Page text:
Generation Xers, who came of age in the era after the Vietnam War, are typically known as being apathetic and mellow compared with the generation that preceded them. At the same time, the children of divorce and a culture of economic uncertainty, Gen X tends to be neurotic and ambitious.
If the APA survey is any indication, it seems that the neurotic side may be winning out. Now between ages 32 and 45, Gen Xers reported the highest average stress levels — 5.8 out of a possible 10 — among the various generations surveyed. Among Gen Xers, 48% said they weren't doing enough to manage their stress and nearly half reported physical symptoms of stress, such as fatigue and headaches, and psychological symptoms like irritability and anger.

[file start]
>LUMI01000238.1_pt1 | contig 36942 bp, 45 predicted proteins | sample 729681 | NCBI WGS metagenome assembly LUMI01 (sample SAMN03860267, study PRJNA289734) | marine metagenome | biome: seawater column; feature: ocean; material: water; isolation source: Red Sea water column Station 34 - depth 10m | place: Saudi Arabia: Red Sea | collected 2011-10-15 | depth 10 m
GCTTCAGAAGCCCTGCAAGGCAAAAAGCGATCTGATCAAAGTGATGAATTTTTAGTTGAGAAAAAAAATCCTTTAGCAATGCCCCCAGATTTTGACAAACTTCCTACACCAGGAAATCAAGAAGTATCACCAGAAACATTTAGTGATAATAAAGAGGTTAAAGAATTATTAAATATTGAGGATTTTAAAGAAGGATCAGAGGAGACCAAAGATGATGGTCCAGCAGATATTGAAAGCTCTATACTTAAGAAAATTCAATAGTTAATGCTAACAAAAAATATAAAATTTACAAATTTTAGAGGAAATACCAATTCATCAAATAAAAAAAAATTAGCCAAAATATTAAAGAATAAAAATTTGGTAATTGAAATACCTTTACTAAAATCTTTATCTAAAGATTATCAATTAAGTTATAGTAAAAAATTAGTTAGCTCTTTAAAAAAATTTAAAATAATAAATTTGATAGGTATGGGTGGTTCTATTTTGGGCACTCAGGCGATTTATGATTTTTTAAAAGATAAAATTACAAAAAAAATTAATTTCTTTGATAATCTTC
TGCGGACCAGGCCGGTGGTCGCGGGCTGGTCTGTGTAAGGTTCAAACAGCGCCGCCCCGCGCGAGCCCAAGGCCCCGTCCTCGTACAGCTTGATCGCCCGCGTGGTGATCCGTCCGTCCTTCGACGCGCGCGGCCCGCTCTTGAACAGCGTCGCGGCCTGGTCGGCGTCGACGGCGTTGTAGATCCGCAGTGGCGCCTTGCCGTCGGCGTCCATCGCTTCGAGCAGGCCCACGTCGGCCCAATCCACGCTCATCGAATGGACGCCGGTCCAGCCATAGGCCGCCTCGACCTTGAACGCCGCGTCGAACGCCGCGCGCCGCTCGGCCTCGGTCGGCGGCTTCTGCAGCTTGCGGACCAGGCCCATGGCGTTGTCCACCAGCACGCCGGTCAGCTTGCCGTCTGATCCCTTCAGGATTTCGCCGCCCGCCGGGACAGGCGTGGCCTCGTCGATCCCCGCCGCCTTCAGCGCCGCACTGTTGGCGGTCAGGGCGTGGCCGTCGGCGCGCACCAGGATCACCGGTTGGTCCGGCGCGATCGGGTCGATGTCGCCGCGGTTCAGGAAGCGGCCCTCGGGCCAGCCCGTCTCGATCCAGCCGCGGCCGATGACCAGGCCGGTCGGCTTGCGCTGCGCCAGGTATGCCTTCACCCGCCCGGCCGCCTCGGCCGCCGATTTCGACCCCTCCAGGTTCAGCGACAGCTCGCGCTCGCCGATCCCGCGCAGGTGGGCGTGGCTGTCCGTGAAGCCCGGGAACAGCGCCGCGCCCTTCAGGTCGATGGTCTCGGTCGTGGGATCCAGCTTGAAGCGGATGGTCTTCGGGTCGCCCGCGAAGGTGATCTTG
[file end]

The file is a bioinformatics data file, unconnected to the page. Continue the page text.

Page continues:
Some of this stress has to do with life stage rather than generational characteristics. Job, housing and financial stability are important to people in their 30s and 40s, many of whom are supporting families or paying mortgages. So the financial stakes are typically higher for this group than for those who are older or younger — indeed, 59% of Gen Xers cite housing costs as a source of stress and 75% of them reported financial and job security as significant stressors.
Their lifestyle habits aren't exactly making things better either. Compared with other age groups, Gen Xers tended to engage in the most unhealthy behaviors: sleeping too little, overeating and drinking alcohol.
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Americans are overstressed — and you probably didn’t need a national study [PDF] to tell you that. But the recently released survey — of more than 2,000 adults and 1,100 tweens and teens — by the American Psychological Association finds that the most anxious groups in the country aren’t the ones you’d immediately expect.